Vanishing perspective in widescreen

Not only an emotional firestorm, The Apartment is also Wilder’s most compositionally rich film: some of the director’s critics have accused him of using a bland, non-cinematic visual style in order to foreground his dialogue, but such criticisms completely disregard the subtle precision of this film’s widescreen images. Wilder utilizes the unique perspectival effects of the rectangular frame to, for example, distort Baxter’s workplace into an endless eyesore, or to synthesize multiple visual planes in one shot for scenes in Baxter’s apartment. The Apartment ultimately reveals Wilder to be as sensitive stylistically as emotionally.

The Private Life of Sherlock Holmes

1. The Private Life of Sherlock Holmes (1970)

Maybe it’s the stubborn auteurist in me that prefers Wilder’s late-era, melancholy revision of the Holmes legacy to his “masterpieces”—The Private Life of Sherlock Holmes is unabashedly a self-referential work, about fading celebrity, about aging, about the gap between our public personae and our personal selves. It’s also unimaginably melancholy, bittersweetly romantic, and incredibly complex—Wilder and co-screenwriter I.A.L. Diamond tackle a new idea in practically every scene. In addition to the aforementioned themes, the movie ambiguously comments upon Holmes’ drug addiction and his possible homosexuality, revealing the hero as a depressed, insecure man who cannot bring himself to believe that mental fortitude and methodical practicality do not trump all in the modern world. Even more impressive, especially given Wilder’s slate of sexually frank causes célèbres in the 1960s: these potentially scandalous themes are hinted at respectfully and sensitively, as though Wilder respects his main character enough to give the man his own troubled private life, free from our prying eyes. In other words, The Private Life of Sherlock Holmes could not be further from the Holmes and Watson we see now in Guy Ritchie movies: really, Wilder is using the Doyle stories as a metaphysical (and metacinematic) springboard to question a plethora of eclectic concepts, some of which he’s never shown an interest in, in his earlier works.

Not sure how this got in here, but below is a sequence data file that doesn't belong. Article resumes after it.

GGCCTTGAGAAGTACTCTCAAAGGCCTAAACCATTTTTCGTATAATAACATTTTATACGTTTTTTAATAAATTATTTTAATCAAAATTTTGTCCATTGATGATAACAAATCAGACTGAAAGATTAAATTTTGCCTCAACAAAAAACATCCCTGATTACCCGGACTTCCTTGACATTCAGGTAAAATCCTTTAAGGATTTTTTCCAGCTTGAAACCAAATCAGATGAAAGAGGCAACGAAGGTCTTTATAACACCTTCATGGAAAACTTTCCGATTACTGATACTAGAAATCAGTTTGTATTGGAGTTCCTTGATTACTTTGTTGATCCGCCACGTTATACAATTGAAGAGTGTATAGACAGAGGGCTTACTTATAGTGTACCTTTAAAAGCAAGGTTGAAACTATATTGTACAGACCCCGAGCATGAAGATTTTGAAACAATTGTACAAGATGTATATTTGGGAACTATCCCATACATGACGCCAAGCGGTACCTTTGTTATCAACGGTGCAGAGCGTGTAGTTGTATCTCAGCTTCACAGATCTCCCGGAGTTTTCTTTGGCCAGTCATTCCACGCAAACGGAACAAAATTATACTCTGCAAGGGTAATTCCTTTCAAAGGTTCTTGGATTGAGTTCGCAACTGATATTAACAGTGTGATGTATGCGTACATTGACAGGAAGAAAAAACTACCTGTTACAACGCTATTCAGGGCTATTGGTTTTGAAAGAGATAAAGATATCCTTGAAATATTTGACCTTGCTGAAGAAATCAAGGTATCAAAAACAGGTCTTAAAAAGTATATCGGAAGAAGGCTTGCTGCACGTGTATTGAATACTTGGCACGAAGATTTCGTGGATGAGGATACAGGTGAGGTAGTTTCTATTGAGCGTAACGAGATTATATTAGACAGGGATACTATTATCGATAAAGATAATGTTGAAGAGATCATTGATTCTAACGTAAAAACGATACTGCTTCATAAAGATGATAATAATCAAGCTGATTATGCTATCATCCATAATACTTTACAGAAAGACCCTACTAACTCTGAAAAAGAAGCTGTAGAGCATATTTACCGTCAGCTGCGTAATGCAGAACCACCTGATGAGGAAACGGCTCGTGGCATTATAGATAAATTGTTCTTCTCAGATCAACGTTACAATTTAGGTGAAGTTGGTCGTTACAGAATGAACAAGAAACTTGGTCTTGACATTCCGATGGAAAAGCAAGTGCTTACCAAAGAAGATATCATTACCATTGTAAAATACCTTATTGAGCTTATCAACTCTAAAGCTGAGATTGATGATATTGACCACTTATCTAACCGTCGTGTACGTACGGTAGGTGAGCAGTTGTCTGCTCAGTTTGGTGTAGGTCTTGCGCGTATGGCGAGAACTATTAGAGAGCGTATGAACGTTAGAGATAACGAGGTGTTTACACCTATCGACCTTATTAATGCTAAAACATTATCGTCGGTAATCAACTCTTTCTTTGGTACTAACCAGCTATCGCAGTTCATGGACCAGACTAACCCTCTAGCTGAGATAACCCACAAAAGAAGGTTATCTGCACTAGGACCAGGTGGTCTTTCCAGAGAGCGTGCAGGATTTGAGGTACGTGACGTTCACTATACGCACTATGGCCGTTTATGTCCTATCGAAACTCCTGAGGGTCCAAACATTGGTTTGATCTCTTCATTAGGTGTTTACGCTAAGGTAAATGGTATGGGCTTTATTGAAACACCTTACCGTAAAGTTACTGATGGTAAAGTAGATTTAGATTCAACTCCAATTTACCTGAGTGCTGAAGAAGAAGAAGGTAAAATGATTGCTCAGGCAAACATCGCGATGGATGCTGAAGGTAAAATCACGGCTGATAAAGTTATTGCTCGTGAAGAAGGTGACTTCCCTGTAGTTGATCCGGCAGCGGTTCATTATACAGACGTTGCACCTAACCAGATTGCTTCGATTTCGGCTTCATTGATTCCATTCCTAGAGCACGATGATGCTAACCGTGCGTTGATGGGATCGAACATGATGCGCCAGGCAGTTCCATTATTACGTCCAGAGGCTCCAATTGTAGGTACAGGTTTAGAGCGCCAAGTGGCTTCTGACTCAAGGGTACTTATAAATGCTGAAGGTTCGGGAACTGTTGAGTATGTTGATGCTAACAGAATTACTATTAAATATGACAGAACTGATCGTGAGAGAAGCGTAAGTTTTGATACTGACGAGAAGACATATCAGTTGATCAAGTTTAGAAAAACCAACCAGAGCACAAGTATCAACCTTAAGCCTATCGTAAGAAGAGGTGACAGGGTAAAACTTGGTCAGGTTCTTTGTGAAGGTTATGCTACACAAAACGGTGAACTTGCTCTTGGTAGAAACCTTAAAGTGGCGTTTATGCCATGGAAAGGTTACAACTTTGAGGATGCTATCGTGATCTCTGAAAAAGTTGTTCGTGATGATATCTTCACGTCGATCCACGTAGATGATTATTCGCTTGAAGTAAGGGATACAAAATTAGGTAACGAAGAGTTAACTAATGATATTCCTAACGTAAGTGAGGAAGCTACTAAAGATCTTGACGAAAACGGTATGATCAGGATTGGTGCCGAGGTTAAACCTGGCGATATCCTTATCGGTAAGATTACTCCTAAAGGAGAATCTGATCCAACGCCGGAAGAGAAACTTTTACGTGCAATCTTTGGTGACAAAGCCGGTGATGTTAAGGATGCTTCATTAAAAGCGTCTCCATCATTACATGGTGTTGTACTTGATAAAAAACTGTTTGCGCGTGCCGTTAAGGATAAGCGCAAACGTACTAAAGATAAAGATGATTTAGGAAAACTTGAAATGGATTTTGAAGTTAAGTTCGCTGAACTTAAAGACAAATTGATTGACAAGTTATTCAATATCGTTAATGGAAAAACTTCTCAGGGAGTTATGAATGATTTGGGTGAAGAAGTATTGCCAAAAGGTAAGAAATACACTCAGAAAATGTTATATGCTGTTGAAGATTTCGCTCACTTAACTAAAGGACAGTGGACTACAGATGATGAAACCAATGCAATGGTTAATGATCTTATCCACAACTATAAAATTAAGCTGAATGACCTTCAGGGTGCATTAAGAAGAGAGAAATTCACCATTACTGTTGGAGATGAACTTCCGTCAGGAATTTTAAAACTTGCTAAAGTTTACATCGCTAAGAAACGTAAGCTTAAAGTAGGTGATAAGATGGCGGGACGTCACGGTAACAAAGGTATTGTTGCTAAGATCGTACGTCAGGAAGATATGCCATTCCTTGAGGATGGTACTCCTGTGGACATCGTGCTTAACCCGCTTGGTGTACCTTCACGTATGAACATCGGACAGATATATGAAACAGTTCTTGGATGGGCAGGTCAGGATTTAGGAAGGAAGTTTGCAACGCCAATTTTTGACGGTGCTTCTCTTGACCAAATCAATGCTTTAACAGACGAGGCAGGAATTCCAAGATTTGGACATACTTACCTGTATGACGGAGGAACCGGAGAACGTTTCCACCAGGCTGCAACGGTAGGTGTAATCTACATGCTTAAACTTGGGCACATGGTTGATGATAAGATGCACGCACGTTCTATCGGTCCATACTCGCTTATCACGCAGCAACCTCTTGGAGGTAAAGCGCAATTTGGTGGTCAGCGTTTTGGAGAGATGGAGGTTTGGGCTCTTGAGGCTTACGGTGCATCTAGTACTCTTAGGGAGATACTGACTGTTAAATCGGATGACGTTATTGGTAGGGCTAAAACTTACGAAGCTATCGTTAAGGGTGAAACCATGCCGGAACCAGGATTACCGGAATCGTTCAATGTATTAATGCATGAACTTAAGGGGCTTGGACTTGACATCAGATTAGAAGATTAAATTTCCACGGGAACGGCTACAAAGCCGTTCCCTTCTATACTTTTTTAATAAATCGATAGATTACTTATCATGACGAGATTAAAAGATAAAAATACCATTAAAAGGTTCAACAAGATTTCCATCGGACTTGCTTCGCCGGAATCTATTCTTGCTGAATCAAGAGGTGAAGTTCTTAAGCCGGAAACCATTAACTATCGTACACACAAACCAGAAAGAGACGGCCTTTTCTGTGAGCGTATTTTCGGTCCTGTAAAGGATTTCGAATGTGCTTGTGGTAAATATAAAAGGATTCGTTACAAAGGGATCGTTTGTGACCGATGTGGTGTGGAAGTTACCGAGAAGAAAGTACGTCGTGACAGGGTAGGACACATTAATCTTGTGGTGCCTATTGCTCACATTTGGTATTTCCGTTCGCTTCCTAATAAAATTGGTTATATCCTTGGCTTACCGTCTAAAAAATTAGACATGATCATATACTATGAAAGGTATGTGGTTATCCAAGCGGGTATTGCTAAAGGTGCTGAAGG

Maybe it’s too convenient to believe that, with The Private Life of Sherlock Holmes, the 64-year-old director was evaluating his life, redressing mistakes, facing criticisms—this is a truism of auteur studies that cinephiles sometimes embrace all too eagerly. What’s unmistakably true, though, is that with Sherlock Holmes, Wilder made his most plaintive film and his most endlessly fascinating—a movie that still pulsates with the director’s wit and seamless style, at once encapsulating Wilder’s previous filmmaking sensibility and broadening it in wildly unexpected directions.

 

We’ve Got Our Eyes on You

Last year was hard on Minneapolis. The winter was brutal and unrelenting, the Twins perpetually disappointing. Even Kevin Love’s record breaking double-double streak couldn’t lift the spirits of our Eeyore-esque worldviews, (everybody forgot my birthday . . . ). What we may not have noticed was that we were missing our semiannual outdoor art injections, […]

Last year was hard on Minneapolis. The winter was brutal and unrelenting, the Twins perpetually disappointing. Even Kevin Love’s record breaking double-double streak couldn’t lift the spirits of our Eeyore-esque worldviews, (everybody forgot my birthday . . . ). What we may not have noticed was that we were missing our semiannual outdoor art injections, as 2010-11 was a year without Summer Music and Movies or winter Art Shanties. Well, our troubles are over. Art Shanties plans to hit medicine lake in January of 2012, and Summer Music and Movies 2011: I’ve Got My Eye on You lands on Loring Park next Monday, August 1st.

We've got our eyes on you.